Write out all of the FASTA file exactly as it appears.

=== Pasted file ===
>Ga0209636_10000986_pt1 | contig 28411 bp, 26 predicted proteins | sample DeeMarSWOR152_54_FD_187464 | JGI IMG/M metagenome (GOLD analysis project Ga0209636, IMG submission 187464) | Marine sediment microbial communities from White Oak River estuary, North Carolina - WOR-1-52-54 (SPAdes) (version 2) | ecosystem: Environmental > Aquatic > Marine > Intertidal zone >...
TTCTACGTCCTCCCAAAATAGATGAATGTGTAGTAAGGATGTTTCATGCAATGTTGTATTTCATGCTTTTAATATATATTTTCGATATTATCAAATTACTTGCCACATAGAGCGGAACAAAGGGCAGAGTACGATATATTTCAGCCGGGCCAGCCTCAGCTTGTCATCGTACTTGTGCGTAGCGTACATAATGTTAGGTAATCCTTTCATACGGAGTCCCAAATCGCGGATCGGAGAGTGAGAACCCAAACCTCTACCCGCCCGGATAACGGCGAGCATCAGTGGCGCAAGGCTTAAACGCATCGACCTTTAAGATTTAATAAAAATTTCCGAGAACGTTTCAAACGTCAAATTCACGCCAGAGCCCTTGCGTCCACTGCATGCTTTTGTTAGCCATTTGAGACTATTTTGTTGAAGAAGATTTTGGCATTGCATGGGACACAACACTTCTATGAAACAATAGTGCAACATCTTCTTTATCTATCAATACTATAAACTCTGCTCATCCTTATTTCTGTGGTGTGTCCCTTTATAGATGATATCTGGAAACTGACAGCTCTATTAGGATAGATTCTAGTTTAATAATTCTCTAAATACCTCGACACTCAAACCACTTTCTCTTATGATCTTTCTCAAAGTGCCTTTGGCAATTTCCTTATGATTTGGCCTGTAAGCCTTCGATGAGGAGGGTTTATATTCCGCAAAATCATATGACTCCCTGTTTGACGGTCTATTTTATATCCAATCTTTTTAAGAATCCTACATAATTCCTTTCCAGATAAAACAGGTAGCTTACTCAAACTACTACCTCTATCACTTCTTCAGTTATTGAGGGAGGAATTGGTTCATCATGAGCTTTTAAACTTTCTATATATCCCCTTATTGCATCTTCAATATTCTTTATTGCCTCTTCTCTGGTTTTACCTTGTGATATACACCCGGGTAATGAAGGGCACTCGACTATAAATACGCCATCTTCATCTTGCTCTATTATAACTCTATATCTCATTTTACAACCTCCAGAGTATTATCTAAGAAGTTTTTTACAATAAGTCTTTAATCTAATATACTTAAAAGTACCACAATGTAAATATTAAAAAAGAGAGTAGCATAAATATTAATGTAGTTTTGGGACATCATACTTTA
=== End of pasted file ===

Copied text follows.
>Ga0209636_10000986_pt1 | contig 28411 bp, 26 predicted proteins | sample DeeMarSWOR152_54_FD_187464 | JGI IMG/M metagenome (GOLD analysis project Ga0209636, IMG submission 187464) | Marine sediment microbial communities from White Oak River estuary, North Carolina - WOR-1-52-54 (SPAdes) (version 2) | ecosystem: Environmental > Aquatic > Marine > Intertidal zone >...
TTCTACGTCCTCCCAAAATAGATGAATGTGTAGTAAGGATGTTTCATGCAATGTTGTATTTCATGCTTTTAATATATATTTTCGATATTATCAAATTACTTGCCACATAGAGCGGAACAAAGGGCAGAGTACGATATATTTCAGCCGGGCCAGCCTCAGCTTGTCATCGTACTTGTGCGTAGCGTACATAATGTTAGGTAATCCTTTCATACGGAGTCCCAAATCGCGGATCGGAGAGTGAGAACCCAAACCTCTACCCGCCCGGATAACGGCGAGCATCAGTGGCGCAAGGCTTAAACGCATCGACCTTTAAGATTTAATAAAAATTTCCGAGAACGTTTCAAACGTCAAATTCACGCCAGAGCCCTTGCGTCCACTGCATGCTTTTGTTAGCCATTTGAGACTATTTTGTTGAAGAAGATTTTGGCATTGCATGGGACACAACACTTCTATGAAACAATAGTGCAACATCTTCTTTATCTATCAATACTATAAACTCTGCTCATCCTTATTTCTGTGGTGTGTCCCTTTATAGATGATATCTGGAAACTGACAGCTCTATTAGGATAGATTCTAGTTTAATAATTCTCTAAATACCTCGACACTCAAACCACTTTCTCTTATGATCTTTCTCAAAGTGCCTTTGGCAATTTCCTTATGATTTGGCCTGTAAGCCTTCGATGAGGAGGGTTTATATTCCGCAAAATCATATGACTCCCTGTTTGACGGTCTATTTTATATCCAATCTTTTTAAGAATCCTACATAATTCCTTTCCAGATAAAACAGGTAGCTTACTCAAACTACTACCTCTATCACTTCTTCAGTTATTGAGGGAGGAATTGGTTCATCATGAGCTTTTAAACTTTCTATATATCCCCTTATTGCATCTTCAATATTCTTTATTGCCTCTTCTCTGGTTTTACCTTGTGATATACACCCGGGTAATGAAGGGCACTCGACTATAAATACGCCATCTTCATCTTGCTCTATTATAACTCTATATCTCATTTTACAACCTCCAGAGTATTATCTAAGAAGTTTTTTACAATAAGTCTTTAATCTAATATACTTAAAAGTACCACAATGTAAATATTAAAAAAGAGAGTAGCATAAATATTAATGTAGTTTTGGGACATCATACTTTA